Anon No More
Got big plans to save money on your summertime Hamptons excusions by renting someone’s designer couch via Airbnb? Well, get ready to hand over your driver’s license.
AllThingsD reports that starting today, 25 percent of users will have to submit to the company’s new “Verified Identification” process, or you will not be booking any more futons. Hosts can now restrict their rentals to verified users, incentivizing signups.
Last night, the now-notorious Reddit troll Violentacrez, whom Gawker recently exposed as a 49-year-old Texas-based programmer named Michael Brutsch, appeared on Anderson Cooper 360 for God knows what reason. In the painfully awkward two-part interview, during which Mr. Cooper thankfully gave us a commercial break to collect ourselves and tweet our thoughts, Mr. Brutsch invoked every possible excuse to justify his poor behavior, which includes creating controversial subreddits like PicsofDeadKids and Jailbait.
Throughout the interview, Mr. Brutsch referred to his Reddit username Violentacrez in the third person, echoing other statements he’s made about Violentacrez being a character he played and attempting to distance himself from taking personal responsibility for his actions. He also admitted that his sole purpose for creating racist and misogynistic subreddits was to get a rise out of people (he bragged he has a “gift” for it) in order to accumulate “meaningless internet points.”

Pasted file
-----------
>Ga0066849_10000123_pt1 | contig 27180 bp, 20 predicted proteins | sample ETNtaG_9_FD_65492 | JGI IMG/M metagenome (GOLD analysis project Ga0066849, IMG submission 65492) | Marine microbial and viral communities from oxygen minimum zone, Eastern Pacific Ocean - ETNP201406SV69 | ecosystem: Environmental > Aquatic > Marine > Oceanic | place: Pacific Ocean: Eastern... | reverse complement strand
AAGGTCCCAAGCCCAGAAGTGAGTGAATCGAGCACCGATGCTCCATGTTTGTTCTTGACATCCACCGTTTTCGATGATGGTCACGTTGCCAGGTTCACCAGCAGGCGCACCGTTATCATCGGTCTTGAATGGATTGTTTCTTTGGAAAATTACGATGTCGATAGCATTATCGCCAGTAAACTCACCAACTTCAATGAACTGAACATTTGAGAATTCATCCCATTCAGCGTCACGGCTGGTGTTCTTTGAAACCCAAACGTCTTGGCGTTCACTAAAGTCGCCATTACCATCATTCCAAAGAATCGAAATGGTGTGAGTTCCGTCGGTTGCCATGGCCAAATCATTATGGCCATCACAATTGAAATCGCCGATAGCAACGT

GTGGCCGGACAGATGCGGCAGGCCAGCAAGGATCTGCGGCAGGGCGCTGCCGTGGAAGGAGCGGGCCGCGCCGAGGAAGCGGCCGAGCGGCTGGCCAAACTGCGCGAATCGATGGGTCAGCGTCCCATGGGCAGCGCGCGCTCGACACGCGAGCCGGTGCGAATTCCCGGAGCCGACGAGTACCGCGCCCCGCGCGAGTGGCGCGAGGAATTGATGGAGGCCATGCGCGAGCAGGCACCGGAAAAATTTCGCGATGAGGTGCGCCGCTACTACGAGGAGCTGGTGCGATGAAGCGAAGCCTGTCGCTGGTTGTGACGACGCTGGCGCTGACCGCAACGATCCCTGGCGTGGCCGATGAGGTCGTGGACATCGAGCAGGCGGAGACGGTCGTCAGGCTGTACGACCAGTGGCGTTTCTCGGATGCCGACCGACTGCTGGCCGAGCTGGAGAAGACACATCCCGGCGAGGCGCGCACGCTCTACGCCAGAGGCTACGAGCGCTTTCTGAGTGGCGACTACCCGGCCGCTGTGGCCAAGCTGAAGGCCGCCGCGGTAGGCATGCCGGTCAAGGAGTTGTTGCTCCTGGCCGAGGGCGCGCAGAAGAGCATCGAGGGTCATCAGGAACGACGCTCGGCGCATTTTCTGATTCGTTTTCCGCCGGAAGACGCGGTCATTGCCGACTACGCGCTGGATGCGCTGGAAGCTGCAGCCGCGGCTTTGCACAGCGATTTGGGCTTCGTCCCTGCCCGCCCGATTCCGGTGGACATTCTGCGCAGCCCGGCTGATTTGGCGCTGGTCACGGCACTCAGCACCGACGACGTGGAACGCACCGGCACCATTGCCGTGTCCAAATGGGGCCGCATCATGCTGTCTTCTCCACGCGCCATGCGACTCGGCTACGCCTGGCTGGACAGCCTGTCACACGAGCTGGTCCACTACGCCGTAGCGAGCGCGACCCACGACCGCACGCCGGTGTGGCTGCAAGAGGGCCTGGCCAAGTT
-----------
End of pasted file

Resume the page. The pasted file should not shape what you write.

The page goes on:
YouTube comments are a notorious cesspool of sexism, racism and vitriol, and the fact that the vast majority of users go by anonymous handles probably doesn’t help mitigate the problem. Google appears to know this all too well–its obsession with keeping Google+ free of pseudonyms is a good indication that the company isn’t a big fan of anonymity.
Now, the search giant is taking its distaste for anonymity to a whole new level, instituting a pop-up dialogue box urging YouTube users to employ their real names.
Arrests, shutdowns of established file-sharing sites like Megaupload and legislation such as S.O.P.A. have driven users to seek a new breed of file-sharing destination. File-sharers are looking for security and privacy and they may have found it with newer solutions such as RetroShare and Tribler.
Naturally, since governments the world over are actively pursuing shutting down file-sharing in a variety of ways, anonymity and a lack of censorship are highly prized. TorrentFreak has more on why these and other options are gaining in popularity: